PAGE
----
Ann Gelder

Ann Gelder
December 31
A writer and recovering academic. You can read my work in Alaska Quarterly Review, Crazyhorse, Flavorwire, Portland Review, The Millions, The Rumpus, and Tin House. I have taught comparative literature at Stanford and Berkeley. My first novel, Bigfoot and the Baby, will be published by Bona Fide Books in spring 2014.


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MARCH 13, 2012 12:03PM

Staying in touch with your writing

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Over the last few weeks I've been fairly consumed with editing work. Which is good! Very, very good! But it has left me a tad depleted on the verbal front, not to mention reluctant to spend any more time in front of a computer screen than necessary. So I didn't work on my novel that much.

However, this wasn't the same kind of hiatus that I've allowed to happen in the past, because I recalled some advice I read years ago. I really wish I could remember who wrote this, but the gist was, even if you can't actually write, find a way to "stay in touch with your writing." So I decided to do that. At least once a day, for maybe fifteen minutes, I thought about my novel--specifically, the point where I'd left off on my revisions. I did this while making dinner, or just before going to sleep. I tried to fully inhabit that place in my novel, without rushing off to take notes or open the file on the computer. So as not to overload the experience with layers of worry, I told myself I'd recall what I'd imagined when the time came, and that the important thing was to be in that place, if only for a few minutes every day.

That seems to have worked. Later in the week, and yesterday, I found an hour here or there to actually open the file and work. And unlike in the past, when I just shoved my own work completely aside in favor of the paid stuff, I was able to dive right back in. I did remember what I'd thought of (and expanded on it). Also, I suspect that setting aside the anxiety about not writing actually helped me find time to work. I accepted that I might only have an hour, or less, but that I could still do something with that time. I didn't spend time lamenting the time I didn't have.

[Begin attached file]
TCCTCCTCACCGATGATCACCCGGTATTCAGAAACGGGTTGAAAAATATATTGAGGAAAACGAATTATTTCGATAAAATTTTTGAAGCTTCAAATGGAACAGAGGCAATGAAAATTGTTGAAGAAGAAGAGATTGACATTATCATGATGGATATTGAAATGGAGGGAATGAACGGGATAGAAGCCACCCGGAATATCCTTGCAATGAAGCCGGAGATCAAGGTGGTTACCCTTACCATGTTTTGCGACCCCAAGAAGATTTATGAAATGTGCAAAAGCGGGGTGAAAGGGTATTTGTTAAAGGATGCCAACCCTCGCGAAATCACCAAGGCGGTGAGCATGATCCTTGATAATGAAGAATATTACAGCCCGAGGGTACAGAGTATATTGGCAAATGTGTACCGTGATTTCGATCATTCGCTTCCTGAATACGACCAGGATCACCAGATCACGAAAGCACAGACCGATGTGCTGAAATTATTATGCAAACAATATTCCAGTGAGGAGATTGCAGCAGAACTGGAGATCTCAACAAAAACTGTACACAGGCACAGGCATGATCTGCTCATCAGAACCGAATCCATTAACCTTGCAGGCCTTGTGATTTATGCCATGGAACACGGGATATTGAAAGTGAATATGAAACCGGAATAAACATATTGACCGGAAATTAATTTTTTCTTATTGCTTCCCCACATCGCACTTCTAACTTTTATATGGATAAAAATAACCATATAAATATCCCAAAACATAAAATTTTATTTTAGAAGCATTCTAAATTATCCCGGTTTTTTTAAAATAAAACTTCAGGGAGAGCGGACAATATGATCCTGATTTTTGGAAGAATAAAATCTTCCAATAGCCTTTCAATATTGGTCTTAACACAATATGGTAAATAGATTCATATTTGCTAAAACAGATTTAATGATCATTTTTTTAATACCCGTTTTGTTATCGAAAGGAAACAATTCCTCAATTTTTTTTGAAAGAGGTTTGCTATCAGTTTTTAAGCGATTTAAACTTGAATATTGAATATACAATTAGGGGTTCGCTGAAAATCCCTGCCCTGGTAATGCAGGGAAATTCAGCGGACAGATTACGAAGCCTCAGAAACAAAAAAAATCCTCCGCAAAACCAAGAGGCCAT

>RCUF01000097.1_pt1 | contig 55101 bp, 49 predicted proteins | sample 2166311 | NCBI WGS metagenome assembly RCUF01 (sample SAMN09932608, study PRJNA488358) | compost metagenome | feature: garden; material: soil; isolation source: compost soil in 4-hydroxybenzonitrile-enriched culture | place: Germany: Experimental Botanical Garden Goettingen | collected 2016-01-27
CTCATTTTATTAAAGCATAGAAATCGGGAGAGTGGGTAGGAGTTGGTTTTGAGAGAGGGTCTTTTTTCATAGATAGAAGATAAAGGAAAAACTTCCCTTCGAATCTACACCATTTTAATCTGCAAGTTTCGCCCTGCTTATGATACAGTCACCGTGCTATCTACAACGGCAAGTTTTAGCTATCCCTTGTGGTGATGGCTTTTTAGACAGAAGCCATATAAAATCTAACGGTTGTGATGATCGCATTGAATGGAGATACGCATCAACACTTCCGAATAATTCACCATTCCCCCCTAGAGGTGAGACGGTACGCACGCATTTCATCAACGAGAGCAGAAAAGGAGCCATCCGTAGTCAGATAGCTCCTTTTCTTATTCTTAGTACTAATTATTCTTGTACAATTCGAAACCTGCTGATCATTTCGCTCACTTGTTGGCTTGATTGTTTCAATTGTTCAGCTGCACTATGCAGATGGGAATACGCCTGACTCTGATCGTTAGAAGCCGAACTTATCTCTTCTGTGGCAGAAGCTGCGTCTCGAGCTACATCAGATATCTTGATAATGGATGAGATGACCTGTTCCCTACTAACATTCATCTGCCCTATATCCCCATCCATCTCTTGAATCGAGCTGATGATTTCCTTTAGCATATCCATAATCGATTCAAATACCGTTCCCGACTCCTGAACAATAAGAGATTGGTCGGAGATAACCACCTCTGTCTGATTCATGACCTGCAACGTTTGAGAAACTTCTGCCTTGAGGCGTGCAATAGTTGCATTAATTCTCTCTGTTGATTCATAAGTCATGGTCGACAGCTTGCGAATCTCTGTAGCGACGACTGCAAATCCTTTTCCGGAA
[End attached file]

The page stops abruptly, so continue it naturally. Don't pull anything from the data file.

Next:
In short, I think worrying about not writing is worse than simply not writing. This doesn't have to be an all-or-nothing enterprise, i.e. either you have four hours a day to work, or you have nothing. Writing can happen in the interstices. So find a way to stay in touch. That's my advice for today.

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Good advice and I'm learning the same thing. It's true, small amounts of time can be valuable too. I prefer the long stretches but now instead of thinking it's all or nothing, I agree writing "can happen in the interstices." And every now and then something good happens there.
Yes, the all-or-nothing mindset is really hard to get over. I find it applies in other areas of writing, too (perfect vs. garbage, published by major publisher vs. garbage, etc.).
There are times when I wish my "writing" would forget about me for a day or two.